Swine Flu Vaccine Side Effects

After 24-year-old Carl checked a few sites on his computer, he changed his plans to get a swine flu vaccination. The Virginia graduate student decided not to show up at the student health clinic for a free immunization after reading about the vaccine’s potential side effects.

According to the Centers for Disease Control (CDC), because of his age, the other-wise healthy Carl was in a target group to get one of two 2009 vaccines for the swine flu – or H1N1 – virus.

MedLine Plus reports that the Federal government initially set up five trials, starting in August, to try to determine the safety of the swine flu vaccine. Results from the first trial among adults suggested the vaccine was safe and had no serious side effects, according to Dr. Anthony Fauci, Director of the U.S. National Institute of Allergy and Infectious Diseases.

Types of Vaccine

The U.S. government issued contracts for the manufacture of two types of swine flu vaccine for 2009. Neither is intended as protection against seasonal influenza, however.

The “killed” vaccine consists of an inactive virus administered by needle, usually in the patient’s arm. The second type, an H1N1 nasal spray, is manufactured using live but weakened viruses.

Approximately 14 days after it’s administered, the vaccine provides protection against swine flu.

Possible Side Effects

While the CDC considers both types of vaccines safe, the agency expects rare occurrences of certain side effects. Many of them should resemble those experienced after getting a seasonal flu shot.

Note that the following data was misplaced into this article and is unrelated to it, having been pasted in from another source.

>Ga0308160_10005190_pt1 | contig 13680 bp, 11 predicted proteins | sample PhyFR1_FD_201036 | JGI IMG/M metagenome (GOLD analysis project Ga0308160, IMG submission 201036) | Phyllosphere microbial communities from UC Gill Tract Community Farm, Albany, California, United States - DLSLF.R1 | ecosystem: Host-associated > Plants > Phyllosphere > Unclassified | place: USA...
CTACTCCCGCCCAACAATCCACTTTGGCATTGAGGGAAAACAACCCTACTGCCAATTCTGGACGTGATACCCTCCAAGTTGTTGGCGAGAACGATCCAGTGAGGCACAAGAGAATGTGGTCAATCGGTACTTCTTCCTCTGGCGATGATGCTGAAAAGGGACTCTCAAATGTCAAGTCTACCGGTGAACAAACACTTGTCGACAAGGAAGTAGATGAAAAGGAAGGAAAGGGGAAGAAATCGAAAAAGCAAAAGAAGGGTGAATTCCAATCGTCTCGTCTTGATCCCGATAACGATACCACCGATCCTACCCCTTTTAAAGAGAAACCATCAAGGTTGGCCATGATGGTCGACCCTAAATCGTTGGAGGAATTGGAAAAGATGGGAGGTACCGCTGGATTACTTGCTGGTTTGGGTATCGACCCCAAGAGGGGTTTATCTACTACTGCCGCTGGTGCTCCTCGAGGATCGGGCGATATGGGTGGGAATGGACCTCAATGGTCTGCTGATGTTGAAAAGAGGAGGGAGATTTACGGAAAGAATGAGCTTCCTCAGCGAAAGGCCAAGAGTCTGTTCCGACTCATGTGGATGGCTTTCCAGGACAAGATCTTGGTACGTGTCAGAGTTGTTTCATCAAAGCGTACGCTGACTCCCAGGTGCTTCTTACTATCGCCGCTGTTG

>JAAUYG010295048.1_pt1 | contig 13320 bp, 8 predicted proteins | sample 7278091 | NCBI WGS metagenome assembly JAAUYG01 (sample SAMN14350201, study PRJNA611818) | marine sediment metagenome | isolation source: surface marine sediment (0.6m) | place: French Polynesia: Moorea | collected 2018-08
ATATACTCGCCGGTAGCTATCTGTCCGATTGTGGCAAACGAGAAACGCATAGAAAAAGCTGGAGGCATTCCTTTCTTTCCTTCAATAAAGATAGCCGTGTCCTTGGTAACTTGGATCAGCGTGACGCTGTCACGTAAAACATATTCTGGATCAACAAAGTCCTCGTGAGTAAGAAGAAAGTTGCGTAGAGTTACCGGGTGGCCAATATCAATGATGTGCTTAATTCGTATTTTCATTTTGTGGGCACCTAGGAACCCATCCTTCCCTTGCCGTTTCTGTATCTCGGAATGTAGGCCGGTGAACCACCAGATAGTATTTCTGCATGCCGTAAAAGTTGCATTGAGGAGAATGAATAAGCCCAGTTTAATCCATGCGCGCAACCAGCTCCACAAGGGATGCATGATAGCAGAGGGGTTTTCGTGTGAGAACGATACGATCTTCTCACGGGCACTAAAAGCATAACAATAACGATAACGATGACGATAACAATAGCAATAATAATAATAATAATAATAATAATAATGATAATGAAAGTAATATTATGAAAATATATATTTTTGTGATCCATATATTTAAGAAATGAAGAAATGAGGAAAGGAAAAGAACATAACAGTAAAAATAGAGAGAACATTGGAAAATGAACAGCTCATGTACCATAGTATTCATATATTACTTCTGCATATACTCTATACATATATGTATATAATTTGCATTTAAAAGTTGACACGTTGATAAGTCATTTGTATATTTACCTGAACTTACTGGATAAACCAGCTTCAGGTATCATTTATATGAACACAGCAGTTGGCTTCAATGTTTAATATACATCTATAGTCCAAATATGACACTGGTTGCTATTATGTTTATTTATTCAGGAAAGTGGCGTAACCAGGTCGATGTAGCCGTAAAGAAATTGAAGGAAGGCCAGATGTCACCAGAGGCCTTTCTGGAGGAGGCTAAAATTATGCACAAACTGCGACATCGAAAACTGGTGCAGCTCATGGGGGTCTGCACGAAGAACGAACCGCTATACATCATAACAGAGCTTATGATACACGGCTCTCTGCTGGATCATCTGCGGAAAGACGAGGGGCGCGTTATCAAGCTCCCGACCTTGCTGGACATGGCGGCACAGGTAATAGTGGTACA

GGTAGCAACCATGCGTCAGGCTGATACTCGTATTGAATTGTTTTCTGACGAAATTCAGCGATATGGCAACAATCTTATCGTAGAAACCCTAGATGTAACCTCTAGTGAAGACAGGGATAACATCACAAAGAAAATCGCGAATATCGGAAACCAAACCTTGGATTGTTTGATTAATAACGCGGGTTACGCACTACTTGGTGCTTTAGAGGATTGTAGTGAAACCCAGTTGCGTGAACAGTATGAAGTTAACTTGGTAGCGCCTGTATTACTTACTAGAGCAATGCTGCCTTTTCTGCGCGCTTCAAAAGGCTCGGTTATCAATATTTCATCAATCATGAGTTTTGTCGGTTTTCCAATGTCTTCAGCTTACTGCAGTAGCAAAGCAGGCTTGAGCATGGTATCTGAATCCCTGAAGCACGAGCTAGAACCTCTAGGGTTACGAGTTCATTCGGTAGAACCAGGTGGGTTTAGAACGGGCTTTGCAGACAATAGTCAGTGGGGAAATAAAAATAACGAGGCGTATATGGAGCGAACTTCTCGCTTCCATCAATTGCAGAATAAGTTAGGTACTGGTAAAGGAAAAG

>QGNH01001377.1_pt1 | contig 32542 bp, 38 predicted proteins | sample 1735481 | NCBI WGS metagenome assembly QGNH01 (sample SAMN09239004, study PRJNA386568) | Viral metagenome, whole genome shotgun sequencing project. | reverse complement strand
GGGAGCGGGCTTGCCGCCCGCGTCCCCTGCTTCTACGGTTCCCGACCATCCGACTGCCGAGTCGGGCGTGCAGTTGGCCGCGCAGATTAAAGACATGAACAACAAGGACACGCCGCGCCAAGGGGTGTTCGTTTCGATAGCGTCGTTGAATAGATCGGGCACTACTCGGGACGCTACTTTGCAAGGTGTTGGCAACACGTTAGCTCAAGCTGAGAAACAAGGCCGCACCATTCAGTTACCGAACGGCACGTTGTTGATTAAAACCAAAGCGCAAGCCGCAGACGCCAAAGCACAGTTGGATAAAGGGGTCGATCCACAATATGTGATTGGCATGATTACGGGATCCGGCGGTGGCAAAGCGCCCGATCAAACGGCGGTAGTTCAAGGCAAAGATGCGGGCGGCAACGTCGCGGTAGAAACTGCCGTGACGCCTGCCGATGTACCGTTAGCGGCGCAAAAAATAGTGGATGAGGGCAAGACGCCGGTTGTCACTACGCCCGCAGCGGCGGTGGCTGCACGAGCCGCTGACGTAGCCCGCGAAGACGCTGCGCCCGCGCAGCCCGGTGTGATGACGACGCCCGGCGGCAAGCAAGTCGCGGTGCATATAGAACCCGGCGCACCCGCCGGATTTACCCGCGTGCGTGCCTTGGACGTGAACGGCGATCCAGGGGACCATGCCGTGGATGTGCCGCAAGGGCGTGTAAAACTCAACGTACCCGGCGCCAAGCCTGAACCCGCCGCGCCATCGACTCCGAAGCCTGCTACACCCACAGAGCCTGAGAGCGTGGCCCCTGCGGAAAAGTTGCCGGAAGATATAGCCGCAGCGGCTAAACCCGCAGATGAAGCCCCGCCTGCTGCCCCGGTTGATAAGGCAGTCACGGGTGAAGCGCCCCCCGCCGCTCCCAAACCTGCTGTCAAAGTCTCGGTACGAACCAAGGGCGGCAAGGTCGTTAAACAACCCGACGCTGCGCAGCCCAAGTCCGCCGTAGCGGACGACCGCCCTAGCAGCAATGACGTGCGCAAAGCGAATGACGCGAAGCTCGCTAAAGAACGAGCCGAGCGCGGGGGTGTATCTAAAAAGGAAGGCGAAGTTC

Individuals who get the swine flu vaccine via injection might experience minor side effects soon after the inoculation. They typically last a day or two. The potential side effects include soreness, redness, or swelling at the site of the injection. Patients have also reported low-grade fever, aches, and nausea. While unusual, severe allergic reactions can occur.

The live nasal spray vaccine is also known as LAIV. It’s made with weakened viruses not intended to cause symptoms anywhere near as severe as those experienced after contracting swine flu.

However, children can experience a number of side effects. Among them are a runny nose, wheezing, and a headache. Some also suffer from vomiting, muscle aches, and fever.

Adults who have received LAIV have reported experiencing coughs, sore throats, headaches, and runny noses.

Federal Oversight

The CDC and the Federal Drug Administration (FDA) have been tasked with monitoring the safety of vaccines approved for use in this country. The CDC states that individuals who have a life-threatening allergy to chicken eggs or any other substance used in a swine flu vaccination should not receive the immunization.

While vaccination remains the most effective way to prevent infection by and complications from swine flu, the CDC stresses that these vaccines don’t protect against any other illnesses. Therefore, individuals who have been vaccinated should still use standard preventive measures against respiratory illnesses. Examples are washing hands well and often, covering any coughs or sneezes, and staying home when ill.

The Federal government has set up a program to assist with the cost of expenses linked to a serious reaction from a swine flu vaccination. Information is available at 1-888-275-4772 or by visiting this site.


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